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Jakarta Post

How a French connection gave Indonesia '€˜Jokowi'€™

  • Endy M. Bayuni and Sita W. Dewi

    The Jakarta Post

Jakarta   /   Mon, October 20, 2014   /  11:54 am
How a French connection gave Indonesia '€˜Jokowi'€™

Bernard. JK

During a visit to The Jakarta Post two weeks after winning the July presidential election, Joko '€œJokowi'€ Widodo was asked by the paper'€™s chief copy editor how he would want the press and everyone else in fact, to address him after he took his oath of office on Oct. 20.

For example, how should another head of state address him when they meet? she asked.

Jokowi paused for a moment and said, '€œJust Jokowi.'€

He admitted that '€œJoko'€ would be awkward, and '€œMr. Widodo or president Widodo'€ would sound strange.

'€œPresident Jokowi,'€ he added for those who insist on attaching his official title. '€œBut otherwise, just Jokowi.'€

Of course, for some, it would be '€œPak Jokowi'€ or '€œMas Jokowi'€, depending on their relationship with him.

Susilo Bambang Yudhoyono changed the rule as soon as he became President in 2004 by telling the media that from then on, he should be referred to as '€œMr. Yudhoyono, Pak Yudhoyono or President Yudhoyono'€.

The shorthand '€œSBY'€ started being used as '€œYudhoyono'€ was considered just too long and for non-Indonesians probably a mouthful to pronounce.

Before he became President, there was no consensus about how he should be addressed. He had held several public offices before 2004 '€”Indonesian Military (TNI) political affairs chief and later served in the Cabinets of presidents Abdurrahman Wahid and Megawati Soekarnoputri.

Some media addressed him as general, Pak Susilo or Pak Bambang. But he was rarely referred to as general or Pak Yudhoyono.

But how exactly did Jokowi get his nickname? We asked during his visit to the Post.

Apparently it was his French connection.

Before taking up a career in government in 2005, Jokowi was a small furniture trader based in Solo, with France among his export markets.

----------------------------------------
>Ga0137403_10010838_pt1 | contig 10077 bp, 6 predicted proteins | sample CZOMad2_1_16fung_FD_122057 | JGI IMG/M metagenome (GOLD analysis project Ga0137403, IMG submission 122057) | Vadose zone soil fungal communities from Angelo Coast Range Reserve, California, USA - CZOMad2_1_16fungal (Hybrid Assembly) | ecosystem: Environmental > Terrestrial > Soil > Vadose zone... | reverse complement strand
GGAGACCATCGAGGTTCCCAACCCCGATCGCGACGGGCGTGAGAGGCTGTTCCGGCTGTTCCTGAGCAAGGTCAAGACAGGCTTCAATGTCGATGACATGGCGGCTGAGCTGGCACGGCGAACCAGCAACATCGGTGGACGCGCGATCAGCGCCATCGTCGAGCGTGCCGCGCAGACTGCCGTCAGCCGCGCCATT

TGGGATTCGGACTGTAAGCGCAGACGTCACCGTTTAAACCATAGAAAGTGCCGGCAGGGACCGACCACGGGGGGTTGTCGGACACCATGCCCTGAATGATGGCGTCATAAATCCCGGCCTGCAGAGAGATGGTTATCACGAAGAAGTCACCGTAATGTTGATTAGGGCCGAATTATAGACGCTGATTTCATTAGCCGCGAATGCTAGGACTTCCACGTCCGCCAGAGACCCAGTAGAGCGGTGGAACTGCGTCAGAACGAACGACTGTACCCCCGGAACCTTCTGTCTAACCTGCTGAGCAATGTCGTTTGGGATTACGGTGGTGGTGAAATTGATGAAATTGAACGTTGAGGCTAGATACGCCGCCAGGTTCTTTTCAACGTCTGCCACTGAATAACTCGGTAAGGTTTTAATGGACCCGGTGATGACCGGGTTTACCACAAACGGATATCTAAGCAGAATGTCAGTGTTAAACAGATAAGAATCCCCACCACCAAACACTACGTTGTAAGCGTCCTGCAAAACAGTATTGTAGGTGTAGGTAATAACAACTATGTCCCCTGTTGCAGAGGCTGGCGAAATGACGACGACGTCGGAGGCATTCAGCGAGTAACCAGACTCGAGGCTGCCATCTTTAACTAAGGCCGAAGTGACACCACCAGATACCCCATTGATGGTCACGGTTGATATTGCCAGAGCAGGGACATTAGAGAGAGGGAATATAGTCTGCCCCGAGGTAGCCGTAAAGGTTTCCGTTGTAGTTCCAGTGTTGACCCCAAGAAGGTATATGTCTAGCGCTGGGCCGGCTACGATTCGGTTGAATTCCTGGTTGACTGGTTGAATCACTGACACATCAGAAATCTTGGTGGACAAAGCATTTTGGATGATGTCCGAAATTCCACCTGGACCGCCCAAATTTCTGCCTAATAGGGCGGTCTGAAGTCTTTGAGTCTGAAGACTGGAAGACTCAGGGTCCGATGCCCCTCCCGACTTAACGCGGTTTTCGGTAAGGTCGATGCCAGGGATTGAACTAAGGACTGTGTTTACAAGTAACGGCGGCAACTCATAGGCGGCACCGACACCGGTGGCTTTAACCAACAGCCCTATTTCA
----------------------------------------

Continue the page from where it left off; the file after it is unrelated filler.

He recalled that he was one of the many furniture suppliers to a particular French buyer. As it turned out, the buyer had several other '€œJoko'€™s'€ from other parts of Java on its list of suppliers.

Once, Jokowi recalled, an order from the French buyer came intended for a different Joko and not for him. The mix-up was sorted out, but since then the French buyer started calling different Joko'€™s different names, usually associated with the first letter of their surname.

In Joko Widodo'€™s case, it became '€œJokowi'€, a name that he has embraced since he launched his political career as mayor of Surakarta in 2005.

Indonesia could have ended up with a '€œJokobi'€ '€œJokodi'€ '€œJokori'€ or any other variation, but somehow it would not be the same as Jokowi.

So he did not acquire the nickname because it sounds like '€œJokovic'€, the world'€™s number one tennis player?

'€œNo, I started before he became famous,'€ Jokowi replied.

The Frenchman who invented the name will apparently attend Jokowi'€™s inauguration on Monday.

Bernard, as he identified himself, visited Jokowi and his family at the Jakarta gubernatorial residence on Sunday.

As the first buyer of Jokowi'€™s furniture products, Bernard said he had already known the president-elect for around 21 years and that he understood his personalitywell.

'€œHe hasn'€™t changed. He'€™s very simple. He does everything with his heart. For me he'€™s not a politician. He is a natural leader. He is very simple, smart, and he sees things in advance,'€ said Bernard.

When asked why he invented the nickname for Jokowi, Bernard only said that '€œ[The nickname] was to make addressing him simpler.'€

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